homebrew - 2818 watchers, 1123 forks. All about contributing recipes that do what you want them to do.

One of the great things about this process is attribution. (Great video of the Ruby on Rails collaboration network after it joined github).

Yesterdaym 900 projects were forked. 50,000 changes pushed. This is boxes of butterflies.

We think that people prefer live butterflies. It's a better way to work. It started with open source. It's a better way to work. It gets rid of ownership, inflighting.

(Challenges of open source in interprise?) besides lawyers and IP?

Big project - open source with RIM. But the open source methodology is clay. You can shape it how you want to. Open source survives influx - but may be not all do. The biggest thing we fight is the mindset that everything we do is perfecvt, because we know it isn't.

What about private projects? Well, what about them? I can't insert code into Linux. I can't insert into your personal code. All you do is take the visibility, and flip it from public to private. We even have some people who own projects that have their own fork of the project, because they don't want to experiment with the canonical.

Open source, and peer review, create some really interesting and useful things.

(It's not just visibility, though, right?)

Yes - there's a lot of high tech going on here. Stuff even from Linus. But it's when I saw the visible that it all came together for me. The technology is all based on the visualization of version control.

We don't care about facebook and how people are optimizing their relationships with their friends. We care about the power things like Facebook give you.



David Fetherstonhaugh, IDEO
Reputation is the New Black... Box

This is a nod to the new algorithmic reputation systems now coming online today. Riley - temporary links are the innovation that will happen. But a person asked, "where's the business modelhere". My presentation addresses both things.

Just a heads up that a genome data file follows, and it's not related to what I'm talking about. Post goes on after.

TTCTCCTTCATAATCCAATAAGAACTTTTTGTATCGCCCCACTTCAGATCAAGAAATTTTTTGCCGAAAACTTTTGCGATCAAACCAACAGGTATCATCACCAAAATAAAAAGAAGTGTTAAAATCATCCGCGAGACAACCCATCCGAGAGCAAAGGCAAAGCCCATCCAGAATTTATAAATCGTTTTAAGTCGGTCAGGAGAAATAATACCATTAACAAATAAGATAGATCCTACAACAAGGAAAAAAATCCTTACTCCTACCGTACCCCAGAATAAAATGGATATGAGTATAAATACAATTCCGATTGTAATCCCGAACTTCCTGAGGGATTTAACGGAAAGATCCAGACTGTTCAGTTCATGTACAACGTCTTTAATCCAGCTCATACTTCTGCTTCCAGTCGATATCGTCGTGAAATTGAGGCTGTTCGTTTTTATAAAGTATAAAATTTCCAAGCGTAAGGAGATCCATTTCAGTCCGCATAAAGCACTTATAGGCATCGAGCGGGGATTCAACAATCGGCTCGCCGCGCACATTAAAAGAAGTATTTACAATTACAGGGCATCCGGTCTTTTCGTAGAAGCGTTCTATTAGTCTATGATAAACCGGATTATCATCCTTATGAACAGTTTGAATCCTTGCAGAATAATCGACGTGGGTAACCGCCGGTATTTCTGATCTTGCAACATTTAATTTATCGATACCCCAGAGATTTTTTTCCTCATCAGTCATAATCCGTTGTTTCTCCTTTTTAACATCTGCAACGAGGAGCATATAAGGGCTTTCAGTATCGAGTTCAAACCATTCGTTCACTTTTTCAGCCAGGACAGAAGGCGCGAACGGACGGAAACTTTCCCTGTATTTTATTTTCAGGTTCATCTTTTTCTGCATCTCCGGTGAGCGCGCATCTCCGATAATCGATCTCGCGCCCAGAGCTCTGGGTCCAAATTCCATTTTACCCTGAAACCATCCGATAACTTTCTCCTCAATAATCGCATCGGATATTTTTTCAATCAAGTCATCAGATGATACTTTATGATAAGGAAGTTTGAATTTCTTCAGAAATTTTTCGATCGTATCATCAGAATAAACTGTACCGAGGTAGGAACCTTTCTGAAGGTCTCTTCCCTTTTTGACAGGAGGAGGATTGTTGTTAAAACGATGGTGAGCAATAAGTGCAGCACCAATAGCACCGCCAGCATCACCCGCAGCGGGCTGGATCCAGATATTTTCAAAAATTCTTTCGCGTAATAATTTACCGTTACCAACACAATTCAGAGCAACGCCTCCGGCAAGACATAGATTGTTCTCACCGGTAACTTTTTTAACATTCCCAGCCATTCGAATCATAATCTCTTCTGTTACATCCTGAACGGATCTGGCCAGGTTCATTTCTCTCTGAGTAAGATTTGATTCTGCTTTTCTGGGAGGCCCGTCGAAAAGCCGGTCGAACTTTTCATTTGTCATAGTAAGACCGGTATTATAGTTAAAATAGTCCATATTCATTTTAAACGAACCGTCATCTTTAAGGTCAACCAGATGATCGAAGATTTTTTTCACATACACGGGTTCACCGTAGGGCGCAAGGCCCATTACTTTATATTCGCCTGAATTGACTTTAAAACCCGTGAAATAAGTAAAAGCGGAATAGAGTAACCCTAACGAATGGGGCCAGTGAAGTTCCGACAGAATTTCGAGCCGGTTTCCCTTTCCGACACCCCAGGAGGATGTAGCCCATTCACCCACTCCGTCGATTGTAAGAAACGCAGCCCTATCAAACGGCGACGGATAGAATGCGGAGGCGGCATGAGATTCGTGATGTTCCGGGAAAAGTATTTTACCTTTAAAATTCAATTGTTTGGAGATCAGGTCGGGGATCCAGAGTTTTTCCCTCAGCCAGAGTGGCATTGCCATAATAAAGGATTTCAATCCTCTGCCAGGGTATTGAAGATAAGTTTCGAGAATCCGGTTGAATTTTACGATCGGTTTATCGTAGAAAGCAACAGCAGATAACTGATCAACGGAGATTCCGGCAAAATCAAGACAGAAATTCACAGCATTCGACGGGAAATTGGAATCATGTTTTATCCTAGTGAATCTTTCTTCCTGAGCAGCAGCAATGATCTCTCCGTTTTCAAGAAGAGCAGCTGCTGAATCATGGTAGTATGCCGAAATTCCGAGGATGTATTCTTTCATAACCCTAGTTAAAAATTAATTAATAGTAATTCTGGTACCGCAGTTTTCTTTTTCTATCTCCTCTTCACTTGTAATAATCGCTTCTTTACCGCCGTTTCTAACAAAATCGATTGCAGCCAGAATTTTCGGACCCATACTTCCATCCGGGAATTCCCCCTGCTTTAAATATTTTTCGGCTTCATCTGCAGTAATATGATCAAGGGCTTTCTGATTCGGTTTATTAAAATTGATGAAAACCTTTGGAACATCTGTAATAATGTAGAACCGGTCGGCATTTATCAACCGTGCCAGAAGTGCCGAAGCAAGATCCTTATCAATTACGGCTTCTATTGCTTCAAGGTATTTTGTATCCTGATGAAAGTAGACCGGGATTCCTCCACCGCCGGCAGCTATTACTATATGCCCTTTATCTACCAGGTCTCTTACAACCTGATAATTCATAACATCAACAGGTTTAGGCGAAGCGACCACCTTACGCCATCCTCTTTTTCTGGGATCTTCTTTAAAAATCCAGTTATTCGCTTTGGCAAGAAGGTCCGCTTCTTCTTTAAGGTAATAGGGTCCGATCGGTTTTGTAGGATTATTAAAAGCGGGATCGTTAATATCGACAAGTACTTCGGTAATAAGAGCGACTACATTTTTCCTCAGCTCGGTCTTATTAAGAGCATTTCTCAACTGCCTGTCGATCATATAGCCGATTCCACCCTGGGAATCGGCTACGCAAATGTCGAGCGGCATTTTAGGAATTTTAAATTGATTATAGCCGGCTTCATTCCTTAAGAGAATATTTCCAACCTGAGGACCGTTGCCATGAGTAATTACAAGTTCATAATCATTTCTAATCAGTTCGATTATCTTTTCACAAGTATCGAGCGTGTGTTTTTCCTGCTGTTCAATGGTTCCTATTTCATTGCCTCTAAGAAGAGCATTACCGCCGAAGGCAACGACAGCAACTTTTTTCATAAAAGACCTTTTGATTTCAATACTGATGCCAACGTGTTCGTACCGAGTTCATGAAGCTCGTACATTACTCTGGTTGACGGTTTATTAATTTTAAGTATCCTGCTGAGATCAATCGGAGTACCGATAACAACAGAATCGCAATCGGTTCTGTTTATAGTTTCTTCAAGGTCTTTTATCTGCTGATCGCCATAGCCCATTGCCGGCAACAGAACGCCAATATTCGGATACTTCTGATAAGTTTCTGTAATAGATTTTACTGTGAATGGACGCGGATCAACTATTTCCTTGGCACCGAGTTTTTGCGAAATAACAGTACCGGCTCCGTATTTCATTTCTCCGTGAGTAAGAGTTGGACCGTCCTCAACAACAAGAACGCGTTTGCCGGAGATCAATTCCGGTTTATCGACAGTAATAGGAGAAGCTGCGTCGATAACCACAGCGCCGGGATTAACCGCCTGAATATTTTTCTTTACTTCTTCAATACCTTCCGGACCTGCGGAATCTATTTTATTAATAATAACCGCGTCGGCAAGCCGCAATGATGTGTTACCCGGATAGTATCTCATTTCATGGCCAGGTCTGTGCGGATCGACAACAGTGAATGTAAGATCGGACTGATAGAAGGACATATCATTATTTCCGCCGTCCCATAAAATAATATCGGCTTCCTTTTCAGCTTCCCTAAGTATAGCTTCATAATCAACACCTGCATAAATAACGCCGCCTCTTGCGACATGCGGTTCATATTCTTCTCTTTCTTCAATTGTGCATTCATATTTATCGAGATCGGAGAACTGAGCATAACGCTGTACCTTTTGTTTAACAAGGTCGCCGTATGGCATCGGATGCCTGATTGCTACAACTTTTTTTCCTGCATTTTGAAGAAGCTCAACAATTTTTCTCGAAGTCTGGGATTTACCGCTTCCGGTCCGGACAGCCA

12 years ago, Harvard graduate Mark Bening (sp?) had a great idea. He though, if eBay can create a market for stuff, we can create a market for non-stuff - expertise, etc. He launches exp.com - exp for expert. But it turns out there are really tough problems to solve.

The second problem - the transaction platfrorm - is the linchpin that makes it work.

Google, exp.com and Gerson Lehrman Group (an offline expertise hiring  system)

They're all basically decision engines. They reduce uncertainty by gaining information you didn't have beforehand. Each serves a different spectrum of the market.

Google - very good, fast, smart - but not smarter than a fifth grader. The Google inbox guesses at what you want.

Gerson Lehrman is pretty fast - a couple of days - and really smart. But it's not scalable.

exp.com is all of these. But it's a failed company. It owes venture capitalists millions -VCs have thrown millions at this space. It's odd - we can have anyone online meet anyone online almost instantly, basically for free. But to have them enter a transaction - it puts all sorts of risks on the buyers, plus all the resources to vet people, only to find you've hired a false positive.

We're missing the big middle market.

Why do these things fail? Why do knowledge networks fail? Reference to George Akerlof, who wrote on the lemon problem - buyers who enter a market, who are willing to buy, but who fear lemons, and sellers of good products, but can't sell because buyers are afraid, and all that's left are lemon sellers and the suckers that buy them.

We don't understand trust very well, or how to design reputation systems that solve this problem. Some examples to show how they fail...